This is the time of year when all academics in Sweden, and possibly elsewhere, are either busily writing funding applications or – and for many it is and – doing annual or final reports for their funded activities. In the digital world, much of this work for which we once had specialists falls on academics not trained in such accounting activities. Somehow the notion that we all have computers translates in many institutions into the idea that therefore we can also all – quasi-osmotically? – undertake all the processes for which we once had trained staff. Research time thus turns into research administration time, and since this is not what academics were trained for, we spend more time than is appropriate on tasks that we do not do routinely but intermittently.
This is made worse when accounting to funders requires the translation of the same information into multiple forms that are incompatible, use different categories each, and are not interoperable. One way in which this happens is when funders have a local system but also then decide to buy an ‘off-the-peg’ system from elsewhere (usually the US) where other discourses, categories, and assumptions prevail, and where the system may have been set up for certain disciplines (medicine or certain science/s spring to mind) that answer to other accounting imperatives. For the researcher this creates added administrative burdens in an age when ‘lean’ is the norm, and academics have virtually (or actually) no support for the burgeoning of administrative tasks they are meant to fulfill. Systems with a variety of automated functions including e.g. the selection of journal titles or funders (where one has to enter information manually which one ends up doing almost entirely – after all, how many of us have e.g. the DOI handy at all times?), but where the journal titles and publishers are really all the US ones, and to find non-US ones takes ages, are not helpful. So what is one to do?
In posh hotels now they have IT butlers, ready to help you with your IT needs in smart rooms with systems that your average punter cannot operate. Maybe it’s time universities appointed IT butlers, too, ready to do the digital labour that is research administration which takes researchers many unproductive hours. This measure would help researchers through the current stage of lack of interoperability and user-friendliness that bedevils the add-on strategies of organizations grappling with their digitalization processes.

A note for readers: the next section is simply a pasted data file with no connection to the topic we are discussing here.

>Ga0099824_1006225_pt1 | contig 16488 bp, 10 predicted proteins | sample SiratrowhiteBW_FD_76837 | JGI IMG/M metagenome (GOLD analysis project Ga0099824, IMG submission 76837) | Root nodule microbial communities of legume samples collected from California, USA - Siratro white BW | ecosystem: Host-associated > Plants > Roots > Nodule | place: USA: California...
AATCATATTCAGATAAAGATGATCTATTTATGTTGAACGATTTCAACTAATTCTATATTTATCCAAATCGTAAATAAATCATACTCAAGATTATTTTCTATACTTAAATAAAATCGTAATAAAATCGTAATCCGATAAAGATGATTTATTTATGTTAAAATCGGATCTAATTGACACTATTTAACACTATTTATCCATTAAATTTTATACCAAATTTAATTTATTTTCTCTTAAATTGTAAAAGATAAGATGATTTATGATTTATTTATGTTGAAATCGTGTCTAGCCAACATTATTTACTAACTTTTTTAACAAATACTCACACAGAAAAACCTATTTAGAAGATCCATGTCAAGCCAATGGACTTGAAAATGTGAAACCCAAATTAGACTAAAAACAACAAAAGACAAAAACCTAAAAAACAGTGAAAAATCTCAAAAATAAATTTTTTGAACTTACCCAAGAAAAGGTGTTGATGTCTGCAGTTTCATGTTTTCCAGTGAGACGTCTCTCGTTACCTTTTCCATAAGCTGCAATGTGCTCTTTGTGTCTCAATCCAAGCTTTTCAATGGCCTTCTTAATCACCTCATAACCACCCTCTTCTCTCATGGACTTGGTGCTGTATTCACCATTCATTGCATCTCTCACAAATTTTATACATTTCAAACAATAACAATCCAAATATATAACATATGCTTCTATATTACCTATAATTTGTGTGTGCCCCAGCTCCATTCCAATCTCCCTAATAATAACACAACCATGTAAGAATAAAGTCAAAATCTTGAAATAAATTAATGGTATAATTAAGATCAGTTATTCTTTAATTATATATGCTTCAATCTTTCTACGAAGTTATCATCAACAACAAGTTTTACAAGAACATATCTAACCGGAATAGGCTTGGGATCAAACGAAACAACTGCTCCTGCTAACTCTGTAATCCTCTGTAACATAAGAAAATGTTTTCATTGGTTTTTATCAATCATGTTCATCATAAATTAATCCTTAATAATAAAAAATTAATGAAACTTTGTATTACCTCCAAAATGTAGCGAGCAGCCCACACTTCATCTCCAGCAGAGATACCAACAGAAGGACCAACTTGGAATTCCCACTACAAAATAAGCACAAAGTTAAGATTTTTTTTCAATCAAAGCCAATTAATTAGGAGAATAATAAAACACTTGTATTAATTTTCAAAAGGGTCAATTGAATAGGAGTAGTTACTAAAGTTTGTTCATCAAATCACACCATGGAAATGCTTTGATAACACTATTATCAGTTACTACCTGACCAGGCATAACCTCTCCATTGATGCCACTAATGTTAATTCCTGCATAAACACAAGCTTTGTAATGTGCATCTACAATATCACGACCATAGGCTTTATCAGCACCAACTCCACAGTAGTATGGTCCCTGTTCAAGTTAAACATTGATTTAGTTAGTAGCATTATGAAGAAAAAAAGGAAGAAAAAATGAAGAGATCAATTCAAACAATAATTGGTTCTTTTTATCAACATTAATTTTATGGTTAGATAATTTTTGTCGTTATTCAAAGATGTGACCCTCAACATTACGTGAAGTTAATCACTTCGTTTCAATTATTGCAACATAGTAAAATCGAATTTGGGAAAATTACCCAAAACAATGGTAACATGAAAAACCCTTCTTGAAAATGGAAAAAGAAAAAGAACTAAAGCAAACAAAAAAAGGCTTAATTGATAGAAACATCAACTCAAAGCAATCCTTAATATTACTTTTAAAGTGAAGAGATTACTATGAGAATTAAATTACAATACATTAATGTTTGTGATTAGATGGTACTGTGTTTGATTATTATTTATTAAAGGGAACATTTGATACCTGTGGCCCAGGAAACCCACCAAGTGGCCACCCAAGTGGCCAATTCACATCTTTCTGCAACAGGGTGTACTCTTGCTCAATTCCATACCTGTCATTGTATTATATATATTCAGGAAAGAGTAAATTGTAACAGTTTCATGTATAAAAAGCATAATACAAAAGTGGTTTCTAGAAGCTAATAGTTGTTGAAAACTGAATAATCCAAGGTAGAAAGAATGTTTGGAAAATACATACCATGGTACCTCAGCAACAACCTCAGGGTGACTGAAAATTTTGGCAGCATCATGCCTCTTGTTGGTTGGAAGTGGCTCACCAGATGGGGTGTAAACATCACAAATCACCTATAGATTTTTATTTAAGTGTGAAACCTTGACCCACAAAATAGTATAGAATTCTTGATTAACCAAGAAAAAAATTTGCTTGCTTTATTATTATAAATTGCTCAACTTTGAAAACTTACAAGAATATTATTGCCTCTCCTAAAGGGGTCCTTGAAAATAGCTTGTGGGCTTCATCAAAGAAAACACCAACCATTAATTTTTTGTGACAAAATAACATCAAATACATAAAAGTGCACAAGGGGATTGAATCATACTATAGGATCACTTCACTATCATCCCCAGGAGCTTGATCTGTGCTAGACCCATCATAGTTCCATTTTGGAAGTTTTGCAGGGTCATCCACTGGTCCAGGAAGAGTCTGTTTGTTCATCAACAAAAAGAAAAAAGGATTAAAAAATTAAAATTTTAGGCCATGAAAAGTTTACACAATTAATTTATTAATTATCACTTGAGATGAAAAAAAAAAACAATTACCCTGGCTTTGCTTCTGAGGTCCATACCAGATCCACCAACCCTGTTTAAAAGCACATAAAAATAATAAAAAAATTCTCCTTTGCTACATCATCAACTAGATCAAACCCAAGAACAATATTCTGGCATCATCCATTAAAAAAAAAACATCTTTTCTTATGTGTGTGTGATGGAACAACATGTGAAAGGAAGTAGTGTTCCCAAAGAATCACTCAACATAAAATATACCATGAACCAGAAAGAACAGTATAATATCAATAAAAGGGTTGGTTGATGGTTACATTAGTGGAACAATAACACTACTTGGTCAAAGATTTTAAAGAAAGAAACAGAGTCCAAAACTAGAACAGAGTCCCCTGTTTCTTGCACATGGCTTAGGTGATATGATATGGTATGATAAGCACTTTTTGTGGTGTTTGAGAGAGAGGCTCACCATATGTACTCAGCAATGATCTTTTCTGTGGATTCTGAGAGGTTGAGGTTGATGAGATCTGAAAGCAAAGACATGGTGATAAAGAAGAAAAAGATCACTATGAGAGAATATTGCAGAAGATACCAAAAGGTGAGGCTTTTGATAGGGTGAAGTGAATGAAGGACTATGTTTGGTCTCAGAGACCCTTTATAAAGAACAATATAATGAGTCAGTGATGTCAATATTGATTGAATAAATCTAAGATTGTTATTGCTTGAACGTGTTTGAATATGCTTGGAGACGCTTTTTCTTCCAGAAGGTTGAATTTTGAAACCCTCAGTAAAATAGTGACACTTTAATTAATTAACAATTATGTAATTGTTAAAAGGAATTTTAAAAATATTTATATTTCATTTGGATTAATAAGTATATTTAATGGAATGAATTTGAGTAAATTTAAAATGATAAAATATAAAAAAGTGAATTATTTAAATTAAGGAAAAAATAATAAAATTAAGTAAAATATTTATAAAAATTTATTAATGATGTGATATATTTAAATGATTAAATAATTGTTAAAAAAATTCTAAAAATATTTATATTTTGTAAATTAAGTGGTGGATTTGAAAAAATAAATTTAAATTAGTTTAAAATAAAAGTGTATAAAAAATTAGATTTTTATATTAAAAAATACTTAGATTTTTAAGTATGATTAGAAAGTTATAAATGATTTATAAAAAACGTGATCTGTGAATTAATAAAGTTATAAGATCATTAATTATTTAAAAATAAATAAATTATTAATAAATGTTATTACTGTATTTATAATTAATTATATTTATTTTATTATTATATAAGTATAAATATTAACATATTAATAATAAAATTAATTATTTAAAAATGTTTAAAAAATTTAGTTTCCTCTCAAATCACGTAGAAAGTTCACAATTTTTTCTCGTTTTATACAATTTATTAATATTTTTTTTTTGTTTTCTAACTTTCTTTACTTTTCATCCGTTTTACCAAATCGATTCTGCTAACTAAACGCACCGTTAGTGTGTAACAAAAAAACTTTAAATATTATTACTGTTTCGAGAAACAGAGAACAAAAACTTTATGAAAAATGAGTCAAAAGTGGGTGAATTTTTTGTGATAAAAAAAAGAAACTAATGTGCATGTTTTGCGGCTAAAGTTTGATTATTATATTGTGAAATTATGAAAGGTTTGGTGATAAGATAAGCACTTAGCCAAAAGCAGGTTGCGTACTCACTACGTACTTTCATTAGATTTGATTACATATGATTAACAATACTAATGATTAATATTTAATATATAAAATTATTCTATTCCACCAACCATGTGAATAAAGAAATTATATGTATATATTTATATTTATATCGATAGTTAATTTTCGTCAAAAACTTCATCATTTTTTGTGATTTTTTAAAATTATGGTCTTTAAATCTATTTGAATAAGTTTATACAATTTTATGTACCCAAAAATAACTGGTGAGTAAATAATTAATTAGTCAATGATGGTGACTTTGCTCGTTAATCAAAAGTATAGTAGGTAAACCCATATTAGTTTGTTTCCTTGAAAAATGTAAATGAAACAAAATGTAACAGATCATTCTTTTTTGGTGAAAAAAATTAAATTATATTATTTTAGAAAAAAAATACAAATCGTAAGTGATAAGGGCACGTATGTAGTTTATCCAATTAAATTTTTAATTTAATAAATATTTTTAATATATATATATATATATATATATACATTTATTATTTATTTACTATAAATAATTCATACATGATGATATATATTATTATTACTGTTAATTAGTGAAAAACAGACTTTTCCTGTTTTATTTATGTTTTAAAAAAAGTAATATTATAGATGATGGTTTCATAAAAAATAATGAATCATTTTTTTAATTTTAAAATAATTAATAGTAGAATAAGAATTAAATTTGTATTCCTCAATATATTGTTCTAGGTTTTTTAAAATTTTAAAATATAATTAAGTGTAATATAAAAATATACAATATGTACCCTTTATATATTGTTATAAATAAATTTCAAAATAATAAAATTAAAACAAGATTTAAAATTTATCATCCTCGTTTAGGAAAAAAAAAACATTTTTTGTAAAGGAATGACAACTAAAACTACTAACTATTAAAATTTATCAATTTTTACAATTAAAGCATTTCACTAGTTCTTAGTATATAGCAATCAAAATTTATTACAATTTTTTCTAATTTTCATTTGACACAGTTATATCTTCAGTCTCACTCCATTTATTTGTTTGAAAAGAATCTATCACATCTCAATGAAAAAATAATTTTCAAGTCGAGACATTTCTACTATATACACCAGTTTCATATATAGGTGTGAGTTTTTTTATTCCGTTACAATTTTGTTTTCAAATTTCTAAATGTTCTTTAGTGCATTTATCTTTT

One thought on “In eager antipication of interoperability and user-friendliness…”
Thanks for this post. I fully agree with the incoherence, on many levels, around administrative tasks in Sweden, especially for the majority of us (academics) who do not have dedicated administrative help. However, I think your solution of the IT Butler may fall short, at least in two respects:
1) it would not address the injustices about which academics get help and which do not.
For example, at two of the “Big” universities where I am currently affiliated, they seem to allow certain academics to have administrative help and others are not allowed even if they have the funds to pay out of their own research budget; (help seems to be mostly “allowed” for older white males) without any explicit or coherent reasons for this. So I assume this same problem would continue with IT butlers.
2) Administrative tasks go beyond IT tasks.
The organisation of meetings, inviting stakeholders to research events, communication activities (that fall outside of those taken on by communication teams, and here is another problem we could discuss), annual checking of (EU) time sheets (which arguably would be less problematic if central admin would care about not making mistakes…), payment for different services, including open access for journals and so on and so forth. So many of my colleagues, at a similar career level ( and success) as mine working in Canada, Germany, Austria, Belgium, Switzerland etc. have this administrative help, some shared with 1 or more colleagues, some dedicated fully to them and this definitely gives them an advantage. They have more time to do what they were hired to do: teach, research etc…
So what to do? Accept that administrative assistants are valuable, meaningful and needed posts and include them back into Swedish Universities, please!